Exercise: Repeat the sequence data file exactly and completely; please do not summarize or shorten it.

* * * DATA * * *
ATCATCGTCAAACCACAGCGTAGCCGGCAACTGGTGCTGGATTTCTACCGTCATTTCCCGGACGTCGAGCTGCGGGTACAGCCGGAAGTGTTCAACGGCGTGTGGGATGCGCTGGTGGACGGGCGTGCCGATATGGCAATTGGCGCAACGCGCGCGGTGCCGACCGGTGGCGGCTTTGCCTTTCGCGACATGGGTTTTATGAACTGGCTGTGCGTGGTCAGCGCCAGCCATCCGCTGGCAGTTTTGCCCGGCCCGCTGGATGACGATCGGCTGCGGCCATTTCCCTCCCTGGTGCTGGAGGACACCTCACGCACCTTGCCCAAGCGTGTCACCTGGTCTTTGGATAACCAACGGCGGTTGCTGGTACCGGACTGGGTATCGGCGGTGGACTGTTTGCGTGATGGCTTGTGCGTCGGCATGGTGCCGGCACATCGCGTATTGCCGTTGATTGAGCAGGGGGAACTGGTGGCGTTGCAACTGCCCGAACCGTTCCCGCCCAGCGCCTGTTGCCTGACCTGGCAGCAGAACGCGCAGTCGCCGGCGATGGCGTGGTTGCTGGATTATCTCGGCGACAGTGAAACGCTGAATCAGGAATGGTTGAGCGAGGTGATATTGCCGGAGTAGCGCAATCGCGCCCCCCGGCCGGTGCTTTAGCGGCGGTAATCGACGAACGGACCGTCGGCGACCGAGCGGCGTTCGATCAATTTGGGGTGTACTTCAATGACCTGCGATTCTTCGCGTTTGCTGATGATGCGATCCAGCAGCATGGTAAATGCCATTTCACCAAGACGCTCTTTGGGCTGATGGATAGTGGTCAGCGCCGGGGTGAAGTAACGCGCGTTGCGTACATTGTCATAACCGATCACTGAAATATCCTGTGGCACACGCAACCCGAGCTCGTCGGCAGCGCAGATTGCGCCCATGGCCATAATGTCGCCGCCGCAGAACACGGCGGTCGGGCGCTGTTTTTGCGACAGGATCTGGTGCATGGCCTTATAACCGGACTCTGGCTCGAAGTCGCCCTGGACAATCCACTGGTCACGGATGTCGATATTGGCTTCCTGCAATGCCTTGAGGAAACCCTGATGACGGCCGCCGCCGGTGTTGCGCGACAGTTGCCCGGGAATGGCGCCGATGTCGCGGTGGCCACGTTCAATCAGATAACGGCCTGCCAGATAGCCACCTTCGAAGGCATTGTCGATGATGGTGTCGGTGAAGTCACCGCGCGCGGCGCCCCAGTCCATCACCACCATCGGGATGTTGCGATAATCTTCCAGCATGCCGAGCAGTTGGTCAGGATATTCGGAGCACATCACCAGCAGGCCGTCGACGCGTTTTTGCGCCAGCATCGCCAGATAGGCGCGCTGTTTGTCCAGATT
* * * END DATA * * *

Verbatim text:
ATCATCGTCAAACCACAGCGTAGCCGGCAACTGGTGCTGGATTTCTACCGTCATTTCCCGGACGTCGAGCTGCGGGTACAGCCGGAAGTGTTCAACGGCGTGTGGGATGCGCTGGTGGACGGGCGTGCCGATATGGCAATTGGCGCAACGCGCGCGGTGCCGACCGGTGGCGGCTTTGCCTTTCGCGACATGGGTTTTATGAACTGGCTGTGCGTGGTCAGCGCCAGCCATCCGCTGGCAGTTTTGCCCGGCCCGCTGGATGACGATCGGCTGCGGCCATTTCCCTCCCTGGTGCTGGAGGACACCTCACGCACCTTGCCCAAGCGTGTCACCTGGTCTTTGGATAACCAACGGCGGTTGCTGGTACCGGACTGGGTATCGGCGGTGGACTGTTTGCGTGATGGCTTGTGCGTCGGCATGGTGCCGGCACATCGCGTATTGCCGTTGATTGAGCAGGGGGAACTGGTGGCGTTGCAACTGCCCGAACCGTTCCCGCCCAGCGCCTGTTGCCTGACCTGGCAGCAGAACGCGCAGTCGCCGGCGATGGCGTGGTTGCTGGATTATCTCGGCGACAGTGAAACGCTGAATCAGGAATGGTTGAGCGAGGTGATATTGCCGGAGTAGCGCAATCGCGCCCCCCGGCCGGTGCTTTAGCGGCGGTAATCGACGAACGGACCGTCGGCGACCGAGCGGCGTTCGATCAATTTGGGGTGTACTTCAATGACCTGCGATTCTTCGCGTTTGCTGATGATGCGATCCAGCAGCATGGTAAATGCCATTTCACCAAGACGCTCTTTGGGCTGATGGATAGTGGTCAGCGCCGGGGTGAAGTAACGCGCGTTGCGTACATTGTCATAACCGATCACTGAAATATCCTGTGGCACACGCAACCCGAGCTCGTCGGCAGCGCAGATTGCGCCCATGGCCATAATGTCGCCGCCGCAGAACACGGCGGTCGGGCGCTGTTTTTGCGACAGGATCTGGTGCATGGCCTTATAACCGGACTCTGGCTCGAAGTCGCCCTGGACAATCCACTGGTCACGGATGTCGATATTGGCTTCCTGCAATGCCTTGAGGAAACCCTGATGACGGCCGCCGCCGGTGTTGCGCGACAGTTGCCCGGGAATGGCGCCGATGTCGCGGTGGCCACGTTCAATCAGATAACGGCCTGCCAGATAGCCACCTTCGAAGGCATTGTCGATGATGGTGTCGGTGAAGTCACCGCGCGCGGCGCCCCAGTCCATCACCACCATCGGGATGTTGCGATAATCTTCCAGCATGCCGAGCAGTTGGTCAGGATATTCGGAGCACATCACCAGCAGGCCGTCGACGCGTTTTTGCGCCAGCATCGCCAGATAGGCGCGCTGTTTGTCCAGATT